Not wanting to harm its close relations with the leaders of a trade union bureaucracy of which it is a part, the Morenoite PTS doesn’t comment on such blatant affirmations of the key role that the trade unions play in suppressing opposition and directly imposing the government’s austerity measures.

Their coverage of the 48-hour strike simply sought to orient workers fully to the CTA bureaucrats, Sonia Alesso and Hugo Yasky, calling on them and the other right-wing central, the CGT, to present a “plan of struggle” to resist Macri’s social attacks. Moreover, they fed into the CTA promises of further mobilizations in April and into the illusions that this demobilization scheme, almost identical to last year’s, will result in a broader struggle among workers.

Not only do teachers share the same demands as the rest of the working class—a secure job, decent salaries, benefits and pensions, quality health care and public education, investments in public infrastructure—but teacher negotiations in Argentina have historically been used as a reference point for the rest of the public and private sectors.

Moreover, the defense of public education has become a front line of class struggle internationally, with the ruling class seeking to antagonize teachers as “privileged” and “selfish,” while their living standards and those of the majority of workers continue to fall.

On the other hand, the wealth of the financial aristocracy in Argentina and internationally has enjoyed an unprecedented boom amid a stagnating real economy. The South American stock markets saw some of the highest jumps in the world last year—50.5 percent in Buenos Aires, followed by Santiago (44 percent) and Lima (31 percent), all well above the US Dow Jones index (25 percent).

Such financial speculation soars thanks to the most ruthless transfer of wealth from the working class to the bourgeoisie through regressive taxes, public bond speculation, austerity measures and attacks against health benefits, pensions, wages and jobs.

As harbingers of the resurgence of the class struggle currently being experienced internationally, workers in precisely those countries demonstrated an enormous will to fight last year, with two million Chileans marching against the privatized pension system in March, hundreds of thousands of Argentine teachers leading a national strike that month, and more than 200,000 Peruvian teachers carrying out a national strike for two months in July and August.

At the same time, regressive education “reforms” have been implemented in one country after the next, initiated with Mexico’s in 2013, imposed through a brutal crackdown epitomized by the disappearance of the 43 Ayotzinapa student teachers in September 2014. Most recently, Washington and Puerto Rican authorities have been seeking to exploit the destruction wrought by Hurricane María to implement a generalized privatization of education on the island, which is virtually certain to be used as an example for the rest of Latin America and the US.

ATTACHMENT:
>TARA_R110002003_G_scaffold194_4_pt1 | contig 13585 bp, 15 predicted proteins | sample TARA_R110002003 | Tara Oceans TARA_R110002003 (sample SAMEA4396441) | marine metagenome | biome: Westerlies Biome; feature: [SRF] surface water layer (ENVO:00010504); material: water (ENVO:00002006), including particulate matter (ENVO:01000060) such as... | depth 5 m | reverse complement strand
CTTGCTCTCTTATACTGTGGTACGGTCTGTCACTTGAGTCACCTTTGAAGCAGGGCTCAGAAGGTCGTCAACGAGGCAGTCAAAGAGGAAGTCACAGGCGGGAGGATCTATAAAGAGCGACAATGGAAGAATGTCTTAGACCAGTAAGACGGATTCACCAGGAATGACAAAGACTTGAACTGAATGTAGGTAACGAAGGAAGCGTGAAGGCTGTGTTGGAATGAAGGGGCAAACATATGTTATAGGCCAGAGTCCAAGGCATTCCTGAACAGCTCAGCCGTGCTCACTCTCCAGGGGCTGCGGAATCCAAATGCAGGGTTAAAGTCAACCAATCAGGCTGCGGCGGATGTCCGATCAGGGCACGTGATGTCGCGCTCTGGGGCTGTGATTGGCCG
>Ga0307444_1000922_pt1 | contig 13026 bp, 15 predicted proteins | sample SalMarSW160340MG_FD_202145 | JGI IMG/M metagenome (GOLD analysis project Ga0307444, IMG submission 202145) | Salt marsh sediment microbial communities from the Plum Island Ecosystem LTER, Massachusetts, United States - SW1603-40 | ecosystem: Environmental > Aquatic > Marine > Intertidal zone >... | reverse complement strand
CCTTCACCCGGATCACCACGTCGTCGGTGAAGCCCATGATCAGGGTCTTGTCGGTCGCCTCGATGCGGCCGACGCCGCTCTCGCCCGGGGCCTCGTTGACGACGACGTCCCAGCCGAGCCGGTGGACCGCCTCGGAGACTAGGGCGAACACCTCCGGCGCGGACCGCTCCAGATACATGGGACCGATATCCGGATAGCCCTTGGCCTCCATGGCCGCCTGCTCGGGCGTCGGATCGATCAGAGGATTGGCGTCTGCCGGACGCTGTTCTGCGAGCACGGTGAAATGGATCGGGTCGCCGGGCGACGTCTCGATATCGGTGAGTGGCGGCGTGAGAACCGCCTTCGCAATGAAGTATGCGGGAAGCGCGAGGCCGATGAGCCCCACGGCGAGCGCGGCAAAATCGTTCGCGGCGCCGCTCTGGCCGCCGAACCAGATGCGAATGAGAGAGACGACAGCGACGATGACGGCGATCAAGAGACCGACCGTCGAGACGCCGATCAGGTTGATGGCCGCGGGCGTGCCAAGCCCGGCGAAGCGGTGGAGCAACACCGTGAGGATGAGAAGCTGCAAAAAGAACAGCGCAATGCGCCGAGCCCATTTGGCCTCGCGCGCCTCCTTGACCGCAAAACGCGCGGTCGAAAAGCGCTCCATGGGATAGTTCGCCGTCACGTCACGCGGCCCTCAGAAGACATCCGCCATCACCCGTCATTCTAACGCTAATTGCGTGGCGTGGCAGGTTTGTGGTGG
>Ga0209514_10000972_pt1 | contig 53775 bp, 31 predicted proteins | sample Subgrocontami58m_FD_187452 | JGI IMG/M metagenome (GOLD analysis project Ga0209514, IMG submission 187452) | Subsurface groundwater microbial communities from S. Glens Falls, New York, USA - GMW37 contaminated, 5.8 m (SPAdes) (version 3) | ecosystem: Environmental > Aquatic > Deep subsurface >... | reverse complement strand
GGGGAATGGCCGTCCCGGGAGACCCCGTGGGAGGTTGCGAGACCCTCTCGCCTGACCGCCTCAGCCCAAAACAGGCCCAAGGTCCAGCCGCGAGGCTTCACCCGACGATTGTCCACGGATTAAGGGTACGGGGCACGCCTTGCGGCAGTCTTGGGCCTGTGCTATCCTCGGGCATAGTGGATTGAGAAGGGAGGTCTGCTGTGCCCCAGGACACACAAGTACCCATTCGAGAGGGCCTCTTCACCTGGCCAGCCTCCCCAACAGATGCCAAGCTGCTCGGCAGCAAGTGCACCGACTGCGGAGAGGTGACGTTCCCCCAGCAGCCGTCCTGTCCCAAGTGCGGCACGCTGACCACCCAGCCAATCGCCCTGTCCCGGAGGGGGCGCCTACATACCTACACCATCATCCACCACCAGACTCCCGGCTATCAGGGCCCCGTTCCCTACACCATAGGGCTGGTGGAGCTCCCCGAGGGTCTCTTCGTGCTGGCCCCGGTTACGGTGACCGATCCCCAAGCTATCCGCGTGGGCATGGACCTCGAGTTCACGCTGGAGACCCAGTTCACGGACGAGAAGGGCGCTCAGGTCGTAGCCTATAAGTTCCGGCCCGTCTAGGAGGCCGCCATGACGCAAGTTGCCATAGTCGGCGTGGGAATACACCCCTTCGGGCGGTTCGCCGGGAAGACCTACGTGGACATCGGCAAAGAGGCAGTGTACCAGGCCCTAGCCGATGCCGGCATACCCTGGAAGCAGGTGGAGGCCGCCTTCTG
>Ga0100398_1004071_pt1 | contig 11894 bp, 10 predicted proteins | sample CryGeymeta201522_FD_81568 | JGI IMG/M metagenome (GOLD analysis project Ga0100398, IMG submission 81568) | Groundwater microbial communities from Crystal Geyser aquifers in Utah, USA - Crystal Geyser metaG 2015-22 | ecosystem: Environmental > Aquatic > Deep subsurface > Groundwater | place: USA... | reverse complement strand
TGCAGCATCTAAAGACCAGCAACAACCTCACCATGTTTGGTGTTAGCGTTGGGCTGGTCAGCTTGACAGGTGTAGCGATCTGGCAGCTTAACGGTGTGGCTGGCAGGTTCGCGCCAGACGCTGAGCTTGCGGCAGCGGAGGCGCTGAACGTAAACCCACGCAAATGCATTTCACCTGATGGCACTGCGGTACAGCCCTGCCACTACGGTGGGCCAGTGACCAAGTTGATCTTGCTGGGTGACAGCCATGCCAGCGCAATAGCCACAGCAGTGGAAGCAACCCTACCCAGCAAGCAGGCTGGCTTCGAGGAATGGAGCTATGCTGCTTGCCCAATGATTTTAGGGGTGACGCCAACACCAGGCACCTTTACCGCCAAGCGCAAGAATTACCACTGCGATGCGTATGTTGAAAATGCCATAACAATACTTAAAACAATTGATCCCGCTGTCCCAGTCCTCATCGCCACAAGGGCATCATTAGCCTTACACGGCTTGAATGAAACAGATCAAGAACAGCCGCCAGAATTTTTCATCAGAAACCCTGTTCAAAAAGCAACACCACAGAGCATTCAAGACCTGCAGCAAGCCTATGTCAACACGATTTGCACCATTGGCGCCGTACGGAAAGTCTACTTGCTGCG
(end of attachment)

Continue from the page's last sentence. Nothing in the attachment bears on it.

As Latin American governments prepare for challenges from the working class internally and greater competition for markets abroad, they have increased their national security and military spending. Macri has been carrying out a renewal of Argentina’s armed forces with a $2 billion package since entering office, while the Obama administration more than tripled its security aid to Argentina in 2016.

Just as in West Virginia, the discussions between the state legislators over the teachers’ strike have centered around its impact on Wall Street credit ratings, the Argentine authorities are paying more attention to the demands of the parasites in the global financial centers than to the denunciations by students and teachers of the horrendous conditions in the classrooms and at home imposed by a capitalist system that places above all else the imperative of immediate profits for the capitalist class.

Against the same financial oligarchs, workers in Argentina, West Virginia and internationally need to free themselves from the nationalist shackles and reformist illusions enforced by the capitalist political establishments and their servants in the trade unions by organizing independent rank-and-file committees and unifying their struggle into an international political movement against the capitalist system.